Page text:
• Ethereum was seeking to adopt Casper - a major switch to PoS over PoW on an economy that is $30bn. That’s quite an overhaul. But not only is a fundamental change of approach concerning to some, but because Casper would have taken too long, a less complete version will go live instead; this project is not being led by the same thought leaders as Casper, which has led folks to be concerned.

  • As I understand with a DAG, you are effectively using the properties of the network around how data is distributed meaning you can have different communities working on building out different parts of the graph therefore leading to parallelism (blockchain is sequential referencing, DAG is referencing adjacent nodes).

  • That’s good as long as you have an even distribution of data in the graph. As soon as you start having the community referencing the same data, the graph bottlenecks…all good if everyone is trading all stocks equally on the fortune 100, bad if everyone starts trading Apple to use an analogy. Key here is the difference between maxmimum and minimum throughput - a network with a maximum of 1m TPS is useless if the minimum is 1 TPS - you need to have a narrow range of scalability and throughput bounds.

  • Low energy PoW systems like IOTA have promise but as they have a lower hashing difficulty, the threat of network takeover is high. Fine if you have devices distributed all over the world, so hard to compromise, but it needs adoption for that to occurs, and until then we seem to have a partial solution that contains some centralization. We also need hardware to evolve to adopt trinary operations for the full benefit to be realized, which is nascent.

What do you think?


These are some fantastic points Ben! Very thoughtful comments on the benefits and risks of consensus protocols. It’s interesting because there are obviously trade offs between every protocol in terms of cost, scalability, centralization considerations etc. I think what we have for POA consensus protocol is interesting given that the incentivization model is for us to stake our identity in order to act in the best interest of the network and aims to resolve some of the issues that you may see in PoS.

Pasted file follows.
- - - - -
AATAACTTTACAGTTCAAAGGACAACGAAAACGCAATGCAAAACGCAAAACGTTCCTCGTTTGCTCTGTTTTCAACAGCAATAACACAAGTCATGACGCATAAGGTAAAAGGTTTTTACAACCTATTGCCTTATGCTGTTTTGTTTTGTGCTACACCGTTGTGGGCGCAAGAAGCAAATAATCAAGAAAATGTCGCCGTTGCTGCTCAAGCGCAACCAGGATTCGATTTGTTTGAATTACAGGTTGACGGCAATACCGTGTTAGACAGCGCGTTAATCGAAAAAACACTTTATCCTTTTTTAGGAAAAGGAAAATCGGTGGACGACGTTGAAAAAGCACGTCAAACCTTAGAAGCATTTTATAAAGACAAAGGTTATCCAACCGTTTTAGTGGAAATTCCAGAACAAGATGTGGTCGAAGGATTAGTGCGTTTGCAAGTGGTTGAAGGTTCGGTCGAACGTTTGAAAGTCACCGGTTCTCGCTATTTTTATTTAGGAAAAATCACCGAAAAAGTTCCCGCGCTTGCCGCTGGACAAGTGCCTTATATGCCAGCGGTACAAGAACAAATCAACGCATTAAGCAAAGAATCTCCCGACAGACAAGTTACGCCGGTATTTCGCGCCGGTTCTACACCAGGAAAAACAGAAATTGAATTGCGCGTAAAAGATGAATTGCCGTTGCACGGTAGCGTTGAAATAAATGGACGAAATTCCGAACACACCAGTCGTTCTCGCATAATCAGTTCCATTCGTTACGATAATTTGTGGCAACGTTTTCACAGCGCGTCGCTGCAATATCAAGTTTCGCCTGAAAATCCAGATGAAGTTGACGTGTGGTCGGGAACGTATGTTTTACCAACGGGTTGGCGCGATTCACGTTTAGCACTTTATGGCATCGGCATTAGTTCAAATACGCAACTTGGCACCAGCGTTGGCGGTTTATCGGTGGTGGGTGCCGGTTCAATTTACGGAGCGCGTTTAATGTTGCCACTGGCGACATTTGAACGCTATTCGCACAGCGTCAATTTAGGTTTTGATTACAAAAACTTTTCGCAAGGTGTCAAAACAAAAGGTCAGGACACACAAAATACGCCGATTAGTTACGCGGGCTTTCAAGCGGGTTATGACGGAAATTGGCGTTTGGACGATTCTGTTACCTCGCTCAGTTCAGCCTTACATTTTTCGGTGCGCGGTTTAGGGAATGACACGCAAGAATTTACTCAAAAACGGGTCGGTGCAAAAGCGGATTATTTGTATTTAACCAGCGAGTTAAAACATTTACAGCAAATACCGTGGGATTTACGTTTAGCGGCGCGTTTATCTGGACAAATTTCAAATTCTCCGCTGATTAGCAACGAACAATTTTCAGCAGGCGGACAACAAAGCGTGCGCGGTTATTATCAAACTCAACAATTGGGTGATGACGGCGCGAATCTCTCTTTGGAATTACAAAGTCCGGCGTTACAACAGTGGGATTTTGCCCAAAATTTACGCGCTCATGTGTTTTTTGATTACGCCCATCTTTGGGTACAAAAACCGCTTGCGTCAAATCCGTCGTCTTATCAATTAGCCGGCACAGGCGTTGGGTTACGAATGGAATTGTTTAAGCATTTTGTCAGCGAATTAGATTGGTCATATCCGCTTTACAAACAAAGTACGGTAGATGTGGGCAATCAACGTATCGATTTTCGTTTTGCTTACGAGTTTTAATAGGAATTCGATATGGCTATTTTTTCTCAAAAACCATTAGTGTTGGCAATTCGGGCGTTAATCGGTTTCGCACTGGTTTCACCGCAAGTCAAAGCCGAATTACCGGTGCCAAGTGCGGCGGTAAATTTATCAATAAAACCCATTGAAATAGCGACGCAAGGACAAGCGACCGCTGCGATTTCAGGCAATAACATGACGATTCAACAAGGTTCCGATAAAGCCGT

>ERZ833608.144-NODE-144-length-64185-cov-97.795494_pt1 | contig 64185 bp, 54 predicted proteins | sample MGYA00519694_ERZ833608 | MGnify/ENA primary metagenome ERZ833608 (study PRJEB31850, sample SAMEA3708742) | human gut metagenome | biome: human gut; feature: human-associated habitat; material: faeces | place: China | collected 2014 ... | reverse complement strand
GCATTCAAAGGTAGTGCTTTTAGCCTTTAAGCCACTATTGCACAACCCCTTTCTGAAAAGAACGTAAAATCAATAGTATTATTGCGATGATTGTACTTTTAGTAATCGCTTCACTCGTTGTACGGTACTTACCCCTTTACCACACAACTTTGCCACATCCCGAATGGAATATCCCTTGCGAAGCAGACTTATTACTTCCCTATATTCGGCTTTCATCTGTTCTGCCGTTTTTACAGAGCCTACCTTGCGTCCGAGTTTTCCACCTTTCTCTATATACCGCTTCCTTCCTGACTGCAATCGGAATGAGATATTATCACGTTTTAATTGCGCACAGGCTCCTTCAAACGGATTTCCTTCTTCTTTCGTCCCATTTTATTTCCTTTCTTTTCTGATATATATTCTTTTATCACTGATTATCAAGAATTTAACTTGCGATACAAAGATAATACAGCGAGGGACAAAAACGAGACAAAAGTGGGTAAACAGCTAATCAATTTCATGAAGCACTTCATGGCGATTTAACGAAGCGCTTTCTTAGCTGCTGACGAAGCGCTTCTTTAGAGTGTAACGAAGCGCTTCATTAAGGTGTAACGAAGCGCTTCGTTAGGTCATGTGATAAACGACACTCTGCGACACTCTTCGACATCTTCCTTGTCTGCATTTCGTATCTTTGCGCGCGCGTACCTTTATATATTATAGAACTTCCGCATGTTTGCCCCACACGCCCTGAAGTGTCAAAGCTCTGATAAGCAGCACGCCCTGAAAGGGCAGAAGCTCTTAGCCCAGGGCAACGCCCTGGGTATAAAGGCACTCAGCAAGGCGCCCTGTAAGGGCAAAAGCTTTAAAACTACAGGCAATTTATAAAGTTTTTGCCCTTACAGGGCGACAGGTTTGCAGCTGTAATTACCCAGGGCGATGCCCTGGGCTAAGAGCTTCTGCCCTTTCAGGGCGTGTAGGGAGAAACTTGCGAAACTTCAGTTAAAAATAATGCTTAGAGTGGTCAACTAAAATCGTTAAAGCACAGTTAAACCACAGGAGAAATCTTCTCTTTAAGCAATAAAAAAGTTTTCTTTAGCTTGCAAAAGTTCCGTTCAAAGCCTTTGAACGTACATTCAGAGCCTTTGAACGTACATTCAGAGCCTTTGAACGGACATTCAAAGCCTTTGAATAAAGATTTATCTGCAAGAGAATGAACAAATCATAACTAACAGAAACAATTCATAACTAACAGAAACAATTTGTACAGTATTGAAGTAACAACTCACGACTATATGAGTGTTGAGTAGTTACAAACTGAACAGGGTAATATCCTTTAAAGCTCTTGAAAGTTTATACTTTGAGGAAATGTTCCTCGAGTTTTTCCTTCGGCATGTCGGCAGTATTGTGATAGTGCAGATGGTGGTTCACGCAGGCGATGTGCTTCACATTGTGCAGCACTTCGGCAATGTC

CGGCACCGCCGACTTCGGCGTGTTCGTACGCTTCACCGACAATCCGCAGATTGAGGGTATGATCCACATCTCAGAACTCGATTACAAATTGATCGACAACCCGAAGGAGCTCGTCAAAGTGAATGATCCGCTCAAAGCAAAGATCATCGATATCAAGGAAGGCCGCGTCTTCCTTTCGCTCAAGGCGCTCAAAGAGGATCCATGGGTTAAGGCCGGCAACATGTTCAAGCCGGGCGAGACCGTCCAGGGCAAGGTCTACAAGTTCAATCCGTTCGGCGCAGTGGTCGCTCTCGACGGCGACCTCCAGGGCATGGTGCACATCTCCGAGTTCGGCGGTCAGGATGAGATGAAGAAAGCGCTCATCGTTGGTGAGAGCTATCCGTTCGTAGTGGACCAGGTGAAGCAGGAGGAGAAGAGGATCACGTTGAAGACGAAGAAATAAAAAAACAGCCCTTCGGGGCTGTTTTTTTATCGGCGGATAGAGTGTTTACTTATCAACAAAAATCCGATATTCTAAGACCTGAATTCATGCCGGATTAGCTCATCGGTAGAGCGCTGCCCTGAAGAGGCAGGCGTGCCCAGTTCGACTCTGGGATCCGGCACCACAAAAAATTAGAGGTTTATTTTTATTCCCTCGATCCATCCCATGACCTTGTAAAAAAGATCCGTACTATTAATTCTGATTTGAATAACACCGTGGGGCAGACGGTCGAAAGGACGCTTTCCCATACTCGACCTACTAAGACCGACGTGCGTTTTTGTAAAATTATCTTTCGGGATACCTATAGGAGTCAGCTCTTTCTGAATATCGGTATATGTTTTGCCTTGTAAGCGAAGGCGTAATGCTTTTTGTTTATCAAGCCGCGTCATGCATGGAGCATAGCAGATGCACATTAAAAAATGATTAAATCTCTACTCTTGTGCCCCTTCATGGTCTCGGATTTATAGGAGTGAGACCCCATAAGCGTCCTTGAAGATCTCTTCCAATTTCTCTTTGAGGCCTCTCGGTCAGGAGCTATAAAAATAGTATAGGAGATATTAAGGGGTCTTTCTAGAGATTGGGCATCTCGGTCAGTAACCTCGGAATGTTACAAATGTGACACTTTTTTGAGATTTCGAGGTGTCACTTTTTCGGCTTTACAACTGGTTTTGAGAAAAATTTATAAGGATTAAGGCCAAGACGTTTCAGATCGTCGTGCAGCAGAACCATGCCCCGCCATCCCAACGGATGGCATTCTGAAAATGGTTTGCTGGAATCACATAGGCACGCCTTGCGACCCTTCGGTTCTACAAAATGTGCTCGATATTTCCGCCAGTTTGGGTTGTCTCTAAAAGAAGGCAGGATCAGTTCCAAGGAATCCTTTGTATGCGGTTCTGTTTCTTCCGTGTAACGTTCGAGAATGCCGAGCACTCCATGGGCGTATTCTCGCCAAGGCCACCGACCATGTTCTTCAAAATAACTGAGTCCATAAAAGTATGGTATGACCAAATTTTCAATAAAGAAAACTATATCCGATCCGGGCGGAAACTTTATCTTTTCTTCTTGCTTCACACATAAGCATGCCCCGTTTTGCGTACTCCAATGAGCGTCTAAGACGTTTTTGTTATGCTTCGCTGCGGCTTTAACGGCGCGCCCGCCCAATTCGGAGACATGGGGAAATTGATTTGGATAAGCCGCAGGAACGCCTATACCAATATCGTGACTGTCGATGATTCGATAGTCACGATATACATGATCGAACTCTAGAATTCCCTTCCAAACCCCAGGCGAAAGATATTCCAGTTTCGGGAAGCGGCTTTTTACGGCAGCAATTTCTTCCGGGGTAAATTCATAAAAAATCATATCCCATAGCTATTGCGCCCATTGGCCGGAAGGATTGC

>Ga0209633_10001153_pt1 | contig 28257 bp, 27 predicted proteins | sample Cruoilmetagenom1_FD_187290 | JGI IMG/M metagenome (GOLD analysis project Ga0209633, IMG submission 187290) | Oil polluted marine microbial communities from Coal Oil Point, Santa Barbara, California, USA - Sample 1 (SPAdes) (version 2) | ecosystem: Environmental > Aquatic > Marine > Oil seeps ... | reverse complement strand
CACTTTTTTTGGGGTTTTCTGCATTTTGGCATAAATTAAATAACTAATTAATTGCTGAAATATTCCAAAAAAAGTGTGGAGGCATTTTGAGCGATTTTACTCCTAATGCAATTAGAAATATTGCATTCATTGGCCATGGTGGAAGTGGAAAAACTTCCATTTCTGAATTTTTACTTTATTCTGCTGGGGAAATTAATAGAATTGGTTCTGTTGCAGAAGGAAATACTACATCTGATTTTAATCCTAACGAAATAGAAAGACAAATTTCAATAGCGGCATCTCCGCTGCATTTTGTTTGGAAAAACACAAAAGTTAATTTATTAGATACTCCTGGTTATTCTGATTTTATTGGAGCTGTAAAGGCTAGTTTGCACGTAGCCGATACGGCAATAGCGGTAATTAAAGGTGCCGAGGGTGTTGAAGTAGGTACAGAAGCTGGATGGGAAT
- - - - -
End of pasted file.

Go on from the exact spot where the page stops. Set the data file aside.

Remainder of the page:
Again, happy to have you with us and as a consultant myself who focuses mostly on financial services, it’s always great to get thought leadership from people who have had exposure to a variety of industries such as yourself. I encourage you to share some of your experiences on implementing blockchain solutions and some of the benefits/challenges you have witnessed.

Feel free to reach out with any other questions!

Indeed, these are complex issues and ones that will need to be unpacked. I view POA Network as filling the gap around a ready to use Enterprise Ready dApp Platform (Hyperledger tried, but wasn’t able to sustain this push). POA Network is a project that is both accessible (wrt to dev talent pools) and having familiar properties.

The use of PoA is interesting, and when this key component is communicated to Enterprise clients - I think makes them a bit more at ease to explore - perhaps roll out that PoC. PoW’s issues, as you already stated, it being non-deterministic and anonymous makes for a ‘hard’ sell to this group. Also, I think that everyone understands the huge question marks surrounding PoS (whichever variation you’d like to consider). PoA seems to be a proper middle ground.

As for those other algo’s… I will admit this: I am interested (as all scientists should be) in the weird and crazy. So, I do have a soft spot for IOTA. When I saw you mention this, it brought a big smile to my face. I’m probably the only person in the valley that will admit to liking this project. I fully realize that are so many challenges (issues/whatever) - that it is not even funny… but, it is so crazy of an effort, and if just a small fraction is realized then the potential applications are just awesome.